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Frank Vogel says the impact of Rajon Rondo can’t be captured by stats, it can only be measured in ‘swag’

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The obvious course of action here is to invent a new analytic: SWAG.

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Oklahoma City Thunder v Los Angeles Lakers Photo by Sean M. Haffey/Getty Images

Last season, Rajon Rondo was statistically one of the worst players in the NBA. A very legitimate case could have been made that he was the worst player who played consistently through some pretty elementary statistics, but Lakers head coach Frank Vogel is hearing none of that this year.

Vogel is usually fairly statistically-inclined, but when asked about his veteran point guard, he said you have to look beyond numbers to find Rondo’s impact. He started with how Rondo and LeBron James have looked together.

“It helps just to be able to defer some. We obviously still want the ball in LeBron’s hands as much as possible, but he runs the second unit when LeBron is out, and even with the two of them playing really well together. I think that’s when we’re going to be our best,” Vogel said after the Lakers’ win over the Oklahoma City Thunder Tuesday night.

Personally, it makes a little more sense that the Lakers would be at their best with James and Anthony Davis on the court at the same time, but that’s just me.

Vogel then made about as galaxy brain as one can.

“Rondo had 10 assists, but Rajon’s statistics are not measured on a stat sheet. They’re measured in swag. He just gives us some confidence and an air about us that, we know we’re going into a battle with just a heck of a basketball player,” Vogel said. “He just helps our swag.”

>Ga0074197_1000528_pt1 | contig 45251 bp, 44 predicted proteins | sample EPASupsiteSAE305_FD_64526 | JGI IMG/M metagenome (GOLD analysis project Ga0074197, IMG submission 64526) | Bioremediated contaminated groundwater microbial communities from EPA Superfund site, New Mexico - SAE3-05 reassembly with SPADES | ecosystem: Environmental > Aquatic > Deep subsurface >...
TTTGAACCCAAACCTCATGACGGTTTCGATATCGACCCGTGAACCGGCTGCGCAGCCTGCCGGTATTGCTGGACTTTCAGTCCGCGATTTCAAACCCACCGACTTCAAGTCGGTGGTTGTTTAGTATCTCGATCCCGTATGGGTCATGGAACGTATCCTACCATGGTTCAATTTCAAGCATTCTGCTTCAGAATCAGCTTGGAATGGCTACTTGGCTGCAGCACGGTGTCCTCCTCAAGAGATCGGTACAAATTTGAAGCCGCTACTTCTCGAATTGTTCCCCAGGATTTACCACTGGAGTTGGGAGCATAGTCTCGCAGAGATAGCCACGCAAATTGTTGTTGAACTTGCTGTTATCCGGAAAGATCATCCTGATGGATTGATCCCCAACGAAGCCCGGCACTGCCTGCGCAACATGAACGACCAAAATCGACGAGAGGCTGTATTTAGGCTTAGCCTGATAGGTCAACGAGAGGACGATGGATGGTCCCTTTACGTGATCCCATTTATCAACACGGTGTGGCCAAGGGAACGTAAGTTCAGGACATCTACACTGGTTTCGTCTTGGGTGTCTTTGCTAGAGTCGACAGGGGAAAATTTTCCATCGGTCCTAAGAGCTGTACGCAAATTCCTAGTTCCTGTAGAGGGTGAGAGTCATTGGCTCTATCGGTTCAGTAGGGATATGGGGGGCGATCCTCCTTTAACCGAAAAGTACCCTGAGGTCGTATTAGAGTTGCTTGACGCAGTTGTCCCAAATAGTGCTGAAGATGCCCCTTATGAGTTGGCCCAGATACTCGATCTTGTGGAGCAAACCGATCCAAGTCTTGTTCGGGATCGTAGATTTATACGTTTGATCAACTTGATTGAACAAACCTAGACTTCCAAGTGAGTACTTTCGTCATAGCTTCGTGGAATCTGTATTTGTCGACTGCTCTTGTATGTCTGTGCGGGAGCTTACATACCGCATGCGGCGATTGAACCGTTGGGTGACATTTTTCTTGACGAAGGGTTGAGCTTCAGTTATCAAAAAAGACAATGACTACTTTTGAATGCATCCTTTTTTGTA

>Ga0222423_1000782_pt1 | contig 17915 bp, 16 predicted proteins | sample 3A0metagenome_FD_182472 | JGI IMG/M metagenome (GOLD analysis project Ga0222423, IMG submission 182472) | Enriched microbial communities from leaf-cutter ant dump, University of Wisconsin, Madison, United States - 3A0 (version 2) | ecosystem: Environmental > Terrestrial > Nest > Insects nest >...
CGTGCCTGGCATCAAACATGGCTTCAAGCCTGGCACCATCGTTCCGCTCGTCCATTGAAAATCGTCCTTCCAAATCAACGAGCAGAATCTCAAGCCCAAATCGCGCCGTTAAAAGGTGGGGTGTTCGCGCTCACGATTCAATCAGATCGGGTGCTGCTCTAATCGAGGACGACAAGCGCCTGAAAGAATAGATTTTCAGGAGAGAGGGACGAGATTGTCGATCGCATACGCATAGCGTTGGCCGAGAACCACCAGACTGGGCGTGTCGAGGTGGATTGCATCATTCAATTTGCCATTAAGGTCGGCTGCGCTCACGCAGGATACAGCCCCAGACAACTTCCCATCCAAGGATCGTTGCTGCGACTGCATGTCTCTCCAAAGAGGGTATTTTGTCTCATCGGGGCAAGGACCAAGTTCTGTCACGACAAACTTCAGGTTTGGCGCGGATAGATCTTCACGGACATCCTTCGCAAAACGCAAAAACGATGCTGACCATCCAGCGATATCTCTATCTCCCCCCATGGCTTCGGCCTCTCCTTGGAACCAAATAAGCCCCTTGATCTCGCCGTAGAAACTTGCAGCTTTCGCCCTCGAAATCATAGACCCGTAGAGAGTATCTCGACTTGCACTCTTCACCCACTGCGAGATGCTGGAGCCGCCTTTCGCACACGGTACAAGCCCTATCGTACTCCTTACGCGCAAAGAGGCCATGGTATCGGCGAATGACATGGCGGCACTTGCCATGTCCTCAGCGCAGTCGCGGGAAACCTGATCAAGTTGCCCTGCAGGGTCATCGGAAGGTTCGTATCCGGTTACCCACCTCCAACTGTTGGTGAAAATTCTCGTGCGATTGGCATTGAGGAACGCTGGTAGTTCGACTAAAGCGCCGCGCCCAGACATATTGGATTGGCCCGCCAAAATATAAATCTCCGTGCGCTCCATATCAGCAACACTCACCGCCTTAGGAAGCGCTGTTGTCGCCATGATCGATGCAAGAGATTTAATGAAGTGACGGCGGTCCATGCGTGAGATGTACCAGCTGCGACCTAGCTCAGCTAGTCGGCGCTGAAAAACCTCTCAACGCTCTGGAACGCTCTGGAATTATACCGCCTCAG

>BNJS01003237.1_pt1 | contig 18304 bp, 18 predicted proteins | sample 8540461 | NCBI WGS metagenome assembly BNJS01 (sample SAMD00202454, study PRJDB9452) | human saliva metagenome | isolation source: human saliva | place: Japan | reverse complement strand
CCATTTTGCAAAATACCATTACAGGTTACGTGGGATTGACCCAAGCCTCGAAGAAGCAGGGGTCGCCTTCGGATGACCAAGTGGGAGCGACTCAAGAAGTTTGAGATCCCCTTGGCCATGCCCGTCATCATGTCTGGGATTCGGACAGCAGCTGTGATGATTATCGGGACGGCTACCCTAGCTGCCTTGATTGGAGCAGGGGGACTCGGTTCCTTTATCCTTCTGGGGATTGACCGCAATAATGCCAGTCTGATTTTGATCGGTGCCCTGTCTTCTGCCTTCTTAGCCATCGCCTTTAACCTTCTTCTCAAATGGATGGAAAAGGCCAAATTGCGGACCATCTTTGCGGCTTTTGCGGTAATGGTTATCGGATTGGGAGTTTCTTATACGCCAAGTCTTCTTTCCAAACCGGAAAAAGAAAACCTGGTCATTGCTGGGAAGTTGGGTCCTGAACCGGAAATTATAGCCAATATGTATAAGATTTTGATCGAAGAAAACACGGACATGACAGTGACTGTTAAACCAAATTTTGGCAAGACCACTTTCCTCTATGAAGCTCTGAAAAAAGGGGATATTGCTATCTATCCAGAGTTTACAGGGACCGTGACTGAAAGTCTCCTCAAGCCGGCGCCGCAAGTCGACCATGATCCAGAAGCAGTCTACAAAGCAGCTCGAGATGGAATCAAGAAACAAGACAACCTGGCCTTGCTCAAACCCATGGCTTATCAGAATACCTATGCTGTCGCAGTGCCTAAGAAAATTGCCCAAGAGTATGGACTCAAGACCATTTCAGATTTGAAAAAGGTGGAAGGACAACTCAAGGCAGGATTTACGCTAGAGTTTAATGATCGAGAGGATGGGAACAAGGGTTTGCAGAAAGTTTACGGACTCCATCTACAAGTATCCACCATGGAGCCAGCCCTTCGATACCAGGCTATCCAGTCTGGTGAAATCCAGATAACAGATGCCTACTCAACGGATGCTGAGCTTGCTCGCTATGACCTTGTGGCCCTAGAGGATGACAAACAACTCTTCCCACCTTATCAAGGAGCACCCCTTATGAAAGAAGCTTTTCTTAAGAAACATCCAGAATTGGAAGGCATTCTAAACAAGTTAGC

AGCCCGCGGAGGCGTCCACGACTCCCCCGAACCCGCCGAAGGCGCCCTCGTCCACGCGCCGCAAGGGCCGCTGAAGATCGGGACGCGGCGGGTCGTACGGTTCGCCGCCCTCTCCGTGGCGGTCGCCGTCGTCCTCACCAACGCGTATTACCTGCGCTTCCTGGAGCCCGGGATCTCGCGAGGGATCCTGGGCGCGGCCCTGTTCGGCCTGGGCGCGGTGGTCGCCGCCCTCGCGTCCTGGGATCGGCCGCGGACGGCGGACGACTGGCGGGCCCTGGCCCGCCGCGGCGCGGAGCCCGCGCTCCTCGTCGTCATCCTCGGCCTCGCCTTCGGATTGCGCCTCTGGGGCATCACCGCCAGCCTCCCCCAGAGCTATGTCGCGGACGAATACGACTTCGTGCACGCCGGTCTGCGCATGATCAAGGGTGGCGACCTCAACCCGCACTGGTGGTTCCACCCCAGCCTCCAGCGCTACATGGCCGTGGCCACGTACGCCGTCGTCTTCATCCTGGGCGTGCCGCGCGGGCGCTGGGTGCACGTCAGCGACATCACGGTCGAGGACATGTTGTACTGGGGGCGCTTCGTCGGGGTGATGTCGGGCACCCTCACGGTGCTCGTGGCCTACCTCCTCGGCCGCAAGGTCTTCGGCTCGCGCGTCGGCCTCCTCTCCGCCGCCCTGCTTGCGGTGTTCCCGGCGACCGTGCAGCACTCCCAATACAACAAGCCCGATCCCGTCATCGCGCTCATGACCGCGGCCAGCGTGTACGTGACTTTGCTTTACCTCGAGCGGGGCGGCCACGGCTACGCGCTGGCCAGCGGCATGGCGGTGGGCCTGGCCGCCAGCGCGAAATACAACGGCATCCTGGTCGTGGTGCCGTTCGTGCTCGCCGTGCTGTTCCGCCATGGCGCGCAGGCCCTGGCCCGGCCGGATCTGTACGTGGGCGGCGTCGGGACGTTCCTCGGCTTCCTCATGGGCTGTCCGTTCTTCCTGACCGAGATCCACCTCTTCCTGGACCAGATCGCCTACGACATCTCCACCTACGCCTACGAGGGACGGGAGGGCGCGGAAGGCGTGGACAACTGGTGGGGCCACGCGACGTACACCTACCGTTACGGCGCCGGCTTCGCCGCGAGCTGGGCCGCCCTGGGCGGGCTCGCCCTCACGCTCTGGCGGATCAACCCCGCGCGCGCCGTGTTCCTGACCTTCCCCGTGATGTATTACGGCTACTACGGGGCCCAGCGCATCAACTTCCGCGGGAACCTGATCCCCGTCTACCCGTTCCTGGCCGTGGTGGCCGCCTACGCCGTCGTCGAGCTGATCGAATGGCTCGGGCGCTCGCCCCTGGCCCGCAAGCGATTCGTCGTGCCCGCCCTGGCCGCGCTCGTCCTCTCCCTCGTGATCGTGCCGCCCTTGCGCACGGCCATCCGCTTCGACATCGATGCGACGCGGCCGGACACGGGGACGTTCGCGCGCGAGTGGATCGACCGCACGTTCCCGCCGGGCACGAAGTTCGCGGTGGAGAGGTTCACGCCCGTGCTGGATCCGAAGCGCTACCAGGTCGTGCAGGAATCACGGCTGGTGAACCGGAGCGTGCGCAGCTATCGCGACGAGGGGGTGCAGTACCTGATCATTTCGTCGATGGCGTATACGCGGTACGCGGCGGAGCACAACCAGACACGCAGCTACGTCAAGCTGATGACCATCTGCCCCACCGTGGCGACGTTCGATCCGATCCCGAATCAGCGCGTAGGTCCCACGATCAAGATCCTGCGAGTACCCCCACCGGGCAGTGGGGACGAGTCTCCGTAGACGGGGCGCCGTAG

[grumbles something about giving opposing offenses swag, too]

We really do have to now figure out a statistical acronym for swag.

Scoring With Astute Gamesmanship? Sacrificing Wins Against Good (teams)? Stop Whining About Guardplay?

Okay maybe the last couple were kind of cheating, but hey, I have swag.

Even while I mock Vogel’s unbelievably mockable quote, there is something to be said about the effect a point guard has on a team’s offense. Now, whether the Lakers need that point guard to be Rondo specifically is another thing, but as the roster is presently constituted, he is the only guard capable of running a team the way he does.

Alex Caruso, the closest thing to a player capable of bringing some of what Rondo does offensively, was asked about Rondo’s impact. It’s all a process.

“Yeah he’s quarterbacking that thing,” Caruso said. “He’s really just rounded back into form, kind of like we saw with Kuz, it took a game or two to really get back to being himself. I think ‘Do is doing that too, and you’re starting to see his skills come out.”

To Caruso’s point, and relating it back to Vogel’s opinion on what Rondo and LeBron might at some point look like together, it does take time for two players who fit so awkwardly to work out. Last season, they never came close to figuring it out.

And progress is being made.

This year, they’ve looked better and the numbers back that up. In 52 minutes together, Rondo and James scored 117.8 points per 100 possessions and given up only 93.5, for a net rating of 24.2.

Even while Vogel says he is more interested in swag than numbers, maybe the latter is worth keeping track of as well, at least until swag is something documented on a scoreboard.

For more Lakers talk, subscribe to the Silver Screen and Roll podcast feed on iTunes, Spotify, Stitcher or Google Podcasts. Yell at the author on Twitter @AnthonyIrwinLA.